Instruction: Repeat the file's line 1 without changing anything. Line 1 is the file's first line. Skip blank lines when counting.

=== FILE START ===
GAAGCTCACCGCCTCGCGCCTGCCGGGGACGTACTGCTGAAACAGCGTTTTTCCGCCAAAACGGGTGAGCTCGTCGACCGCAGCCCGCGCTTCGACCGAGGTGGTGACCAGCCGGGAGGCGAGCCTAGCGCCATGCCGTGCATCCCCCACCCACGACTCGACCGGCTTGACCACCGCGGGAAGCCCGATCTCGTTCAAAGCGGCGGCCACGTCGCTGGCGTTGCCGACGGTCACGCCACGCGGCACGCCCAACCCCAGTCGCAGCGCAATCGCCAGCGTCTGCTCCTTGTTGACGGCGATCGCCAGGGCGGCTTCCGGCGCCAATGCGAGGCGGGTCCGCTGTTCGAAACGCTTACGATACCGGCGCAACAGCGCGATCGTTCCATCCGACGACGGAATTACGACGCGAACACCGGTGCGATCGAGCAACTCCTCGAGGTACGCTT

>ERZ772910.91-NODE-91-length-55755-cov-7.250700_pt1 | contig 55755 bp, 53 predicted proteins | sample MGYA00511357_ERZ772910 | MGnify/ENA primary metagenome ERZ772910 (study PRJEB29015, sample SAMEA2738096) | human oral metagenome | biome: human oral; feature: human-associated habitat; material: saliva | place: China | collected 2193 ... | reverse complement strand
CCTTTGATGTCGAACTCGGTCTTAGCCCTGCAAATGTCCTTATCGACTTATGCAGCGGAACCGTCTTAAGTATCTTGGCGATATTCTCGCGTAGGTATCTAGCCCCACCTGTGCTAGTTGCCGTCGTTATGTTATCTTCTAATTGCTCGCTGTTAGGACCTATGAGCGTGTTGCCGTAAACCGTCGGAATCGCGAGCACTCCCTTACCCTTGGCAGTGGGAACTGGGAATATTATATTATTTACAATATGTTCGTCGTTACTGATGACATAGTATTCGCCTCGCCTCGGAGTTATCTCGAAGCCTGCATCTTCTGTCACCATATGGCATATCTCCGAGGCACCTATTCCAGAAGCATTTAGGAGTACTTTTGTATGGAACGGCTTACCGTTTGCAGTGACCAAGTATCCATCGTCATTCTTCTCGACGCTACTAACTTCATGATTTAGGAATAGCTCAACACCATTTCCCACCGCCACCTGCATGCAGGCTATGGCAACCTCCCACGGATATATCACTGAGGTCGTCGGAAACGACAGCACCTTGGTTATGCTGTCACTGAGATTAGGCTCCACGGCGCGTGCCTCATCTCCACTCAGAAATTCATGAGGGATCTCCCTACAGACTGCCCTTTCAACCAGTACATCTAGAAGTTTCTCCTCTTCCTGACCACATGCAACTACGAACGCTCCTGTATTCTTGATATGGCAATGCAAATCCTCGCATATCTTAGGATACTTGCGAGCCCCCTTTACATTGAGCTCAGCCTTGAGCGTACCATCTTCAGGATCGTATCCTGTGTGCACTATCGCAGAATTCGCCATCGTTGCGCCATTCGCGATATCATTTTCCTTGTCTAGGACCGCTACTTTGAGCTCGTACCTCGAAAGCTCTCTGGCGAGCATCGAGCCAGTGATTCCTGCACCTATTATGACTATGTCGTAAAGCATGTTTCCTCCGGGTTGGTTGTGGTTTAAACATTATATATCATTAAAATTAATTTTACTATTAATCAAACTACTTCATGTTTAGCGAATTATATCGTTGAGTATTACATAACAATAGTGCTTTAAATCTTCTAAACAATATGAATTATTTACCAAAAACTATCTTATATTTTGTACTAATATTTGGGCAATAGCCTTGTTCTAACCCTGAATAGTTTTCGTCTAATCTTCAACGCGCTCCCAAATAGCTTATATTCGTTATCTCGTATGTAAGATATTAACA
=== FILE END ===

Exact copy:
GAAGCTCACCGCCTCGCGCCTGCCGGGGACGTACTGCTGAAACAGCGTTTTTCCGCCAAAACGGGTGAGCTCGTCGACCGCAGCCCGCGCTTCGACCGAGGTGGTGACCAGCCGGGAGGCGAGCCTAGCGCCATGCCGTGCATCCCCCACCCACGACTCGACCGGCTTGACCACCGCGGGAAGCCCGATCTCGTTCAAAGCGGCGGCCACGTCGCTGGCGTTGCCGACGGTCACGCCACGCGGCACGCCCAACCCCAGTCGCAGCGCAATCGCCAGCGTCTGCTCCTTGTTGACGGCGATCGCCAGGGCGGCTTCCGGCGCCAATGCGAGGCGGGTCCGCTGTTCGAAACGCTTACGATACCGGCGCAACAGCGCGATCGTTCCATCCGACGACGGAATTACGACGCGAACACCGGTGCGATCGAGCAACTCCTCGAGGTACGCTT